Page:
The Left List does have serious trade union support and a nationwide presence. We must now use this to assist in the rebuilding of an alternative to New Labour that will not be derailed by the surge in Tory and Nazi support at the ballot box.'

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3 Comments:

At 6:11 pm, Anonymous Matthew said...

Sorry Snowball, this isn't analysis, it's sectarian apologia.

 
At 2:00 pm, Blogger Snowball said...

Matthew - I always appreciate being told when I am in danger of moving into sectarian apologetics.

However, after these elections, one cannot unfortunately explain the poor showings for the whole of the left without mentioning the role of the disastrous split in Respect somewhere. Now of course there are no innocent parties in that split - and the swp made mistakes - fine. But the whole left in Britain is now so depressingly fragmented that simply talk of 'socialist unity' is a bit of a pipedream at the moment. Trying to patch up the existing far left for electoral unity is just not a runner at the moment, sad to say. We all need to learn from the lessons from the split before we can move on. That is why it is more realistic to talk about how the left relates to some of the other struggles outside of the electoral arena and rebuilding networks and our base there at the moment.

 
At 1:12 am, Blogger paddington said...

I think more analysis is required as to (a) why Livingstone lost and (b) why the left in general performed so dismally. I don't think the answer to (a) is "because he was affiliated with Gordon Brown or New Labour", and I certainly don't think the answer to (b) is because of a split in Respect.

Ken Livingstone lost the election because of a slow-burning stupefaction which began soon after his first re-election, and which continued throughout his lacklustre campaign. He was prepared to make a stand on things over which he had no control - Chavez, Iraq - yet helped to make London the most business-friendly capital city in Europe and agreed regeneration schemes which basically amounted to decanting the working class. This rightward turn intensified in recent years, but predated his return to the Labour fold.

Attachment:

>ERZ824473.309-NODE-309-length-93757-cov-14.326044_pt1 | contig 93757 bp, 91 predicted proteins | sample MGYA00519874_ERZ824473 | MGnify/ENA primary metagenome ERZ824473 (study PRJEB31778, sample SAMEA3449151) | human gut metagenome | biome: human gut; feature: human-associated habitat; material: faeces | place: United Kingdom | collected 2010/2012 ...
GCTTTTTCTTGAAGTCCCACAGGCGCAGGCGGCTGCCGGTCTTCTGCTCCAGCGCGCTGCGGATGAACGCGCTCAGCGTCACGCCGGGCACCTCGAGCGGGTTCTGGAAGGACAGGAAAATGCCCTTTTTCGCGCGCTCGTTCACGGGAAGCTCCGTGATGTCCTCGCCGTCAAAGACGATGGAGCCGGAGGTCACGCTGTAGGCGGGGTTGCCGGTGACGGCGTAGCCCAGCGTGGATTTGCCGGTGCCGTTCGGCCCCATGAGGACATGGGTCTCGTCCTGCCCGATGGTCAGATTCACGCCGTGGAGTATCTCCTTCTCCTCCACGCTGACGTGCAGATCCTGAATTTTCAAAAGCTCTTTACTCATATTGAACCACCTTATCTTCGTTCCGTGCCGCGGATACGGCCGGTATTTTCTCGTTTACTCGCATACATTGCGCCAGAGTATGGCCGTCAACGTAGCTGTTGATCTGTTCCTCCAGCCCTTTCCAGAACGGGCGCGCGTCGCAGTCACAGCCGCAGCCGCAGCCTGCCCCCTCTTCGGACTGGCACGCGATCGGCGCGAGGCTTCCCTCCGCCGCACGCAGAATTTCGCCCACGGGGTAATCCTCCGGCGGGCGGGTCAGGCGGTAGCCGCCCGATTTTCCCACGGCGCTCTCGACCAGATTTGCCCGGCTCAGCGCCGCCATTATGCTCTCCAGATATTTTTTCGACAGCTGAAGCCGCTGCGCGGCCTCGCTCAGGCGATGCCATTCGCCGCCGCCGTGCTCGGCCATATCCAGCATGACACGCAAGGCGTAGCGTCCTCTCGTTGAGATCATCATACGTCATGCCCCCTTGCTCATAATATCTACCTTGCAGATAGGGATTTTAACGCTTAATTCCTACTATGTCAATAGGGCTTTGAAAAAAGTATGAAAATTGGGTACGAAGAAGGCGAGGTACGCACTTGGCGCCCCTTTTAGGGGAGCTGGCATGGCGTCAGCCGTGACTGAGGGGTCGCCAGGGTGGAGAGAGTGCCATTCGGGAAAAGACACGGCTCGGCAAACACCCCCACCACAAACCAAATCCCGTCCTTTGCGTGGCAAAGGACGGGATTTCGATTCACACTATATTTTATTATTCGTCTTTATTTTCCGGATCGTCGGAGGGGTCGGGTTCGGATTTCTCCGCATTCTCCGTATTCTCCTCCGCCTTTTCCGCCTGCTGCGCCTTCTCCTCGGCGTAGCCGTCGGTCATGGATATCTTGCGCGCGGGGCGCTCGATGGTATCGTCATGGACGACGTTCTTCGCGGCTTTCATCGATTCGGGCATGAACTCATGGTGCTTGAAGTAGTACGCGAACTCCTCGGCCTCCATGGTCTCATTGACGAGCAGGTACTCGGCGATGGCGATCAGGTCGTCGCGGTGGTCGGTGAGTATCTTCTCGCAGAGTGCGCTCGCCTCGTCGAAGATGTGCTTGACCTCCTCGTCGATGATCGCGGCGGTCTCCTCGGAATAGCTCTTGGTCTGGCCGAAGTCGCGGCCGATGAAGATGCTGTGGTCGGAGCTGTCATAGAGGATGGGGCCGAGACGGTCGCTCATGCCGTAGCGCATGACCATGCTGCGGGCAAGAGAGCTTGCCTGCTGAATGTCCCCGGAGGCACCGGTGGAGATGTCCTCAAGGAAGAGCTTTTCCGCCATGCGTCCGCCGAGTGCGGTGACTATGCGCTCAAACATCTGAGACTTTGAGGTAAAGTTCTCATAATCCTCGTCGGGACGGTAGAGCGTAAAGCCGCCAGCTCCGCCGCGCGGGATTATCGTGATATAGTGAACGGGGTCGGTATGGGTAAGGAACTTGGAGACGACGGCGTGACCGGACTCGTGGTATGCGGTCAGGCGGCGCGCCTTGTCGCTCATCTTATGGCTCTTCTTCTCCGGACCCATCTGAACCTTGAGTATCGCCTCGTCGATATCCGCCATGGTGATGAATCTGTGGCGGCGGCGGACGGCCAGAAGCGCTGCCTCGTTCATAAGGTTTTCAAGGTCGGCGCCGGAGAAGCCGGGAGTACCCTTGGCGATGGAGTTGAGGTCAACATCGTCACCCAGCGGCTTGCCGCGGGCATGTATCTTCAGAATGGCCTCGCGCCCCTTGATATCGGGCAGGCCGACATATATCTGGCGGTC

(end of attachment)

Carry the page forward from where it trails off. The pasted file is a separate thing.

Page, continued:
I must say that blaming the Left List's awful performance (and I don't mean that disparagingly - I voted for Lindsay) on the split within Respect is somewhat naive and counter-intuitive. Leftish voters did not arrive at the polling booth and dismiss the Left List because "they're the ones who split from Galloway".

The anti-capitalist left has a fundamental problem in elections: it is defined by what it is against, but by definition cannot put forward a positive programme of action within the capitalist system. Lindsay German was impressive in ensuring that social housing stayed on the agenda, but this was a very moderate, reformist policy. It only seems radical because the main parties are so damned neo-lib.

Sorry to be negative - I agree with you that the left will fight its battles outside of the electoral system. Twas ever thus, and so it should be. Those who believe the Labour Party can recover and take a leftwards turn are barmy. But as for the immediate future of the non-Labour left, I am presently a little bit stuck.